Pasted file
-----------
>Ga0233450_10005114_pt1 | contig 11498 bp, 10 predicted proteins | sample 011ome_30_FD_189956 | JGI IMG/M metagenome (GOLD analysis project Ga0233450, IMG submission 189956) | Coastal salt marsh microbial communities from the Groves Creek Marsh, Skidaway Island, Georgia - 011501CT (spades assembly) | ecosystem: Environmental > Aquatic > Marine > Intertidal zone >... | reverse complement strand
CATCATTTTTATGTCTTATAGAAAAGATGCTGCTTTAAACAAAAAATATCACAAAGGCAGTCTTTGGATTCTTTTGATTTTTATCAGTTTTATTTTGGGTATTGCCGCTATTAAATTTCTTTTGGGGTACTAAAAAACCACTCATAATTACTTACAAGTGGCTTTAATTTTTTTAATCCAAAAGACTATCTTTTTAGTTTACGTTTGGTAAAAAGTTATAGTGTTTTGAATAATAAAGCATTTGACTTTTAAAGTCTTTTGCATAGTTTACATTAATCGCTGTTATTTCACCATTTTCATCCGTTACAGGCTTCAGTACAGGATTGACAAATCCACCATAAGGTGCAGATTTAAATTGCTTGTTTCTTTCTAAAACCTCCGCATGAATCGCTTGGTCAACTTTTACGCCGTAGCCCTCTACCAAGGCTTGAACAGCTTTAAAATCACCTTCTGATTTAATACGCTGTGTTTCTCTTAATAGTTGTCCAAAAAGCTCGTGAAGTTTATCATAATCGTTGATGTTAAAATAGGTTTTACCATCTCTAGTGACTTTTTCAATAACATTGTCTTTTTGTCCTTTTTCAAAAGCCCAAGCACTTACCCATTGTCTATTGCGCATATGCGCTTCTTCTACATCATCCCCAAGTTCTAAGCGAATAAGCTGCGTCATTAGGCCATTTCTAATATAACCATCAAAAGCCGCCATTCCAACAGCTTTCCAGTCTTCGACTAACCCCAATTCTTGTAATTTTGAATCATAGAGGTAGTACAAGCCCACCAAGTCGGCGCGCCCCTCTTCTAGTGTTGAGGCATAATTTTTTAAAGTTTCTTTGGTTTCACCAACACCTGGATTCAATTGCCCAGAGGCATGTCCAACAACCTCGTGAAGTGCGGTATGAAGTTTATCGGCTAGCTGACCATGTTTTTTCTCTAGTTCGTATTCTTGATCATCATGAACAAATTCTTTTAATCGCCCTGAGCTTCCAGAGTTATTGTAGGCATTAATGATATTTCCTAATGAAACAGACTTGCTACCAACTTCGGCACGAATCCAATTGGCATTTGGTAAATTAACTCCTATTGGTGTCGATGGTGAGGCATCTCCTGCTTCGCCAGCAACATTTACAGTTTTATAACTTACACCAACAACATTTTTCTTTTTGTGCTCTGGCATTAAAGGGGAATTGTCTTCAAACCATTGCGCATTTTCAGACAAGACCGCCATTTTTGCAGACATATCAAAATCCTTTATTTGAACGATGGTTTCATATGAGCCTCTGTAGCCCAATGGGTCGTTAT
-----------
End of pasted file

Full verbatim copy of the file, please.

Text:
>Ga0233450_10005114_pt1 | contig 11498 bp, 10 predicted proteins | sample 011ome_30_FD_189956 | JGI IMG/M metagenome (GOLD analysis project Ga0233450, IMG submission 189956) | Coastal salt marsh microbial communities from the Groves Creek Marsh, Skidaway Island, Georgia - 011501CT (spades assembly) | ecosystem: Environmental > Aquatic > Marine > Intertidal zone >... | reverse complement strand
CATCATTTTTATGTCTTATAGAAAAGATGCTGCTTTAAACAAAAAATATCACAAAGGCAGTCTTTGGATTCTTTTGATTTTTATCAGTTTTATTTTGGGTATTGCCGCTATTAAATTTCTTTTGGGGTACTAAAAAACCACTCATAATTACTTACAAGTGGCTTTAATTTTTTTAATCCAAAAGACTATCTTTTTAGTTTACGTTTGGTAAAAAGTTATAGTGTTTTGAATAATAAAGCATTTGACTTTTAAAGTCTTTTGCATAGTTTACATTAATCGCTGTTATTTCACCATTTTCATCCGTTACAGGCTTCAGTACAGGATTGACAAATCCACCATAAGGTGCAGATTTAAATTGCTTGTTTCTTTCTAAAACCTCCGCATGAATCGCTTGGTCAACTTTTACGCCGTAGCCCTCTACCAAGGCTTGAACAGCTTTAAAATCACCTTCTGATTTAATACGCTGTGTTTCTCTTAATAGTTGTCCAAAAAGCTCGTGAAGTTTATCATAATCGTTGATGTTAAAATAGGTTTTACCATCTCTAGTGACTTTTTCAATAACATTGTCTTTTTGTCCTTTTTCAAAAGCCCAAGCACTTACCCATTGTCTATTGCGCATATGCGCTTCTTCTACATCATCCCCAAGTTCTAAGCGAATAAGCTGCGTCATTAGGCCATTTCTAATATAACCATCAAAAGCCGCCATTCCAACAGCTTTCCAGTCTTCGACTAACCCCAATTCTTGTAATTTTGAATCATAGAGGTAGTACAAGCCCACCAAGTCGGCGCGCCCCTCTTCTAGTGTTGAGGCATAATTTTTTAAAGTTTCTTTGGTTTCACCAACACCTGGATTCAATTGCCCAGAGGCATGTCCAACAACCTCGTGAAGTGCGGTATGAAGTTTATCGGCTAGCTGACCATGTTTTTTCTCTAGTTCGTATTCTTGATCATCATGAACAAATTCTTTTAATCGCCCTGAGCTTCCAGAGTTATTGTAGGCATTAATGATATTTCCTAATGAAACAGACTTGCTACCAACTTCGGCACGAATCCAATTGGCATTTGGTAAATTAACTCCTATTGGTGTCGATGGTGAGGCATCTCCTGCTTCGCCAGCAACATTTACAGTTTTATAACTTACACCAACAACATTTTTCTTTTTGTGCTCTGGCATTAAAGGGGAATTGTCTTCAAACCATTGCGCATTTTCAGACAAGACCGCCATTTTTGCAGACATATCAAAATCCTTTATTTGAACGATGGTTTCATATGAGCCTCTGTAGCCCAATGGGTCGTTAT